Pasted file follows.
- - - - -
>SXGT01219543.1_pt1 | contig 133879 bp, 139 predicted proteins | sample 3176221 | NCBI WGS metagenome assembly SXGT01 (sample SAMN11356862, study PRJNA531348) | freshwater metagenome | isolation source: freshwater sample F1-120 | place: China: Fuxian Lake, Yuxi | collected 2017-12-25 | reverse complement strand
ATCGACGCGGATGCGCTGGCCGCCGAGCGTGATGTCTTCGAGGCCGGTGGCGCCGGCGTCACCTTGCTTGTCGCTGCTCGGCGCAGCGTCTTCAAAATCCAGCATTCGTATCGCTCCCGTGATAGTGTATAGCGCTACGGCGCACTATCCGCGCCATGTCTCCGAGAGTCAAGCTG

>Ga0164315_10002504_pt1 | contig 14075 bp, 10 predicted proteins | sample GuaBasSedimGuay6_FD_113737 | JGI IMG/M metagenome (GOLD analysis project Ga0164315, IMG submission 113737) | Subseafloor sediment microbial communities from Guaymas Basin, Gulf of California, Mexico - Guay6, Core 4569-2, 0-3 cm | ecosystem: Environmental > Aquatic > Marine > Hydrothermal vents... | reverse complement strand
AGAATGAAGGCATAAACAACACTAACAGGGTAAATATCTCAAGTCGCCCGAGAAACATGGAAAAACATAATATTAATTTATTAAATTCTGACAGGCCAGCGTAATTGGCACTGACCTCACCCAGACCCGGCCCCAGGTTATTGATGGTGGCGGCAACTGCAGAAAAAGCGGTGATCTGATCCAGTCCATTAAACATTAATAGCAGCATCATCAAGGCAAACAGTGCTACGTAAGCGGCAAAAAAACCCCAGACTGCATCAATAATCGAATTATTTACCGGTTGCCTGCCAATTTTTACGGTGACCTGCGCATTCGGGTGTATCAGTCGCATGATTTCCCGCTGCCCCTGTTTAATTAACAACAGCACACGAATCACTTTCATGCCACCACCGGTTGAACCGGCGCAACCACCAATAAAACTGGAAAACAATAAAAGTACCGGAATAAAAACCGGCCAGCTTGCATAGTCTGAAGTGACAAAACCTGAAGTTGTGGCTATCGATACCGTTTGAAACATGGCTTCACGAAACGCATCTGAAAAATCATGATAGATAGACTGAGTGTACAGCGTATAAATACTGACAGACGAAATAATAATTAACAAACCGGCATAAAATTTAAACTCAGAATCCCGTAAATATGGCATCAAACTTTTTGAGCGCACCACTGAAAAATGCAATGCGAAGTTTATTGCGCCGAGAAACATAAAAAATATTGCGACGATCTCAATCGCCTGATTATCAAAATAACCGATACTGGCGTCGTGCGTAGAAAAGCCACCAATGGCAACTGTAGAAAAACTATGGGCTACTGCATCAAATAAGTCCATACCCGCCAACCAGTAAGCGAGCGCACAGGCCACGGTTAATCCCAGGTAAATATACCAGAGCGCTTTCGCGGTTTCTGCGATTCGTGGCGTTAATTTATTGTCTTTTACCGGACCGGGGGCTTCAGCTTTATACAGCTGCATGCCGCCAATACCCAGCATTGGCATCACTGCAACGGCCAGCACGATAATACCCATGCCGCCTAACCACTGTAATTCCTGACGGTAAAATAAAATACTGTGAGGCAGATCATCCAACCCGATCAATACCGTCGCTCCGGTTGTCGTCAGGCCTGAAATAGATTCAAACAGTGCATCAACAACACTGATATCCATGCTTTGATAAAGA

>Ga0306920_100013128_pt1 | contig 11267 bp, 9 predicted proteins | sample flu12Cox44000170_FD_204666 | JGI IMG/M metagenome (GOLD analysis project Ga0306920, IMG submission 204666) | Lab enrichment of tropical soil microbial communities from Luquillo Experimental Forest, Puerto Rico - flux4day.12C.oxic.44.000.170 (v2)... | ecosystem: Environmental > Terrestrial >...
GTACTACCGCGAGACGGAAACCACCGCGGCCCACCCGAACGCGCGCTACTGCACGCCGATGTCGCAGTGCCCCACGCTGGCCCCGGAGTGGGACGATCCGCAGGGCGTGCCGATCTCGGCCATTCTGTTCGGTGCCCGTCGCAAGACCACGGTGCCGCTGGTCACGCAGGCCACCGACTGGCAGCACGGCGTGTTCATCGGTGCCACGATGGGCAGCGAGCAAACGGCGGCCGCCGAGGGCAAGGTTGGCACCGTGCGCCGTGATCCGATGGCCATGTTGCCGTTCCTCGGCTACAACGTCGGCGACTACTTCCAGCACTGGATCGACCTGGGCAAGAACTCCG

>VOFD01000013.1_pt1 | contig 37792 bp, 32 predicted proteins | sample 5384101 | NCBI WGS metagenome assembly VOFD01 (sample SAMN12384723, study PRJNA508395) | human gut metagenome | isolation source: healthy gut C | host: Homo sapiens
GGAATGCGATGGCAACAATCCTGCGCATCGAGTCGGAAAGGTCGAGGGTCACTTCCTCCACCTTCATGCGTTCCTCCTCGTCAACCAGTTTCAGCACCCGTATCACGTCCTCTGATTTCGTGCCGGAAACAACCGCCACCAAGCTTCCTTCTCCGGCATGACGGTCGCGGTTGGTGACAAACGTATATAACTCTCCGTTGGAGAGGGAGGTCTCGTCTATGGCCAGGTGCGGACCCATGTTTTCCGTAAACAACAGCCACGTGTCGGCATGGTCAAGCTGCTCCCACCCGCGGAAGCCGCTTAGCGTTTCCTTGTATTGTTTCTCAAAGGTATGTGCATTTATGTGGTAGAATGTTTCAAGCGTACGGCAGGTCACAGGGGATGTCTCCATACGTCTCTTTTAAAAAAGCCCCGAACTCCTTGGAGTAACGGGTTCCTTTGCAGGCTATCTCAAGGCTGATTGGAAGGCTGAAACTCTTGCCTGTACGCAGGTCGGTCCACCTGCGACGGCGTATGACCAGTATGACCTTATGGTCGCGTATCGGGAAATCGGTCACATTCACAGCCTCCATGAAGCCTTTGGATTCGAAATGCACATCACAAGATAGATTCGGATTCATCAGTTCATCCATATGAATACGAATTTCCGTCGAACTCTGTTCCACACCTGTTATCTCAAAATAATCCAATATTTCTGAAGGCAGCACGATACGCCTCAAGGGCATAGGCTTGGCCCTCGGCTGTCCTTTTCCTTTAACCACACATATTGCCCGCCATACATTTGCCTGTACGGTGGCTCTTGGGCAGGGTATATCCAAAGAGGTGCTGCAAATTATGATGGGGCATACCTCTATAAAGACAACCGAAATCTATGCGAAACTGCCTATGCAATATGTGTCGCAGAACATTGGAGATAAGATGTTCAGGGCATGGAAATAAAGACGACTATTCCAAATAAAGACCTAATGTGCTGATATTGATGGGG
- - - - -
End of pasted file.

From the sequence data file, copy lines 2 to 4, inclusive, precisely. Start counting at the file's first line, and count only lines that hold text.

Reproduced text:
ATCGACGCGGATGCGCTGGCCGCCGAGCGTGATGTCTTCGAGGCCGGTGGCGCCGGCGTCACCTTGCTTGTCGCTGCTCGGCGCAGCGTCTTCAAAATCCAGCATTCGTATCGCTCCCGTGATAGTGTATAGCGCTACGGCGCACTATCCGCGCCATGTCTCCGAGAGTCAAGCTG

>Ga0164315_10002504_pt1 | contig 14075 bp, 10 predicted proteins | sample GuaBasSedimGuay6_FD_113737 | JGI IMG/M metagenome (GOLD analysis project Ga0164315, IMG submission 113737) | Subseafloor sediment microbial communities from Guaymas Basin, Gulf of California, Mexico - Guay6, Core 4569-2, 0-3 cm | ecosystem: Environmental > Aquatic > Marine > Hydrothermal vents... | reverse complement strand
AGAATGAAGGCATAAACAACACTAACAGGGTAAATATCTCAAGTCGCCCGAGAAACATGGAAAAACATAATATTAATTTATTAAATTCTGACAGGCCAGCGTAATTGGCACTGACCTCACCCAGACCCGGCCCCAGGTTATTGATGGTGGCGGCAACTGCAGAAAAAGCGGTGATCTGATCCAGTCCATTAAACATTAATAGCAGCATCATCAAGGCAAACAGTGCTACGTAAGCGGCAAAAAAACCCCAGACTGCATCAATAATCGAATTATTTACCGGTTGCCTGCCAATTTTTACGGTGACCTGCGCATTCGGGTGTATCAGTCGCATGATTTCCCGCTGCCCCTGTTTAATTAACAACAGCACACGAATCACTTTCATGCCACCACCGGTTGAACCGGCGCAACCACCAATAAAACTGGAAAACAATAAAAGTACCGGAATAAAAACCGGCCAGCTTGCATAGTCTGAAGTGACAAAACCTGAAGTTGTGGCTATCGATACCGTTTGAAACATGGCTTCACGAAACGCATCTGAAAAATCATGATAGATAGACTGAGTGTACAGCGTATAAATACTGACAGACGAAATAATAATTAACAAACCGGCATAAAATTTAAACTCAGAATCCCGTAAATATGGCATCAAACTTTTTGAGCGCACCACTGAAAAATGCAATGCGAAGTTTATTGCGCCGAGAAACATAAAAAATATTGCGACGATCTCAATCGCCTGATTATCAAAATAACCGATACTGGCGTCGTGCGTAGAAAAGCCACCAATGGCAACTGTAGAAAAACTATGGGCTACTGCATCAAATAAGTCCATACCCGCCAACCAGTAAGCGAGCGCACAGGCCACGGTTAATCCCAGGTAAATATACCAGAGCGCTTTCGCGGTTTCTGCGATTCGTGGCGTTAATTTATTGTCTTTTACCGGACCGGGGGCTTCAGCTTTATACAGCTGCATGCCGCCAATACCCAGCATTGGCATCACTGCAACGGCCAGCACGATAATACCCATGCCGCCTAACCACTGTAATTCCTGACGGTAAAATAAAATACTGTGAGGCAGATCATCCAACCCGATCAATACCGTCGCTCCGGTTGTCGTCAGGCCTGAAATAGATTCAAACAGTGCATCAACAACACTGATATCCATGCTTTGATAAAGA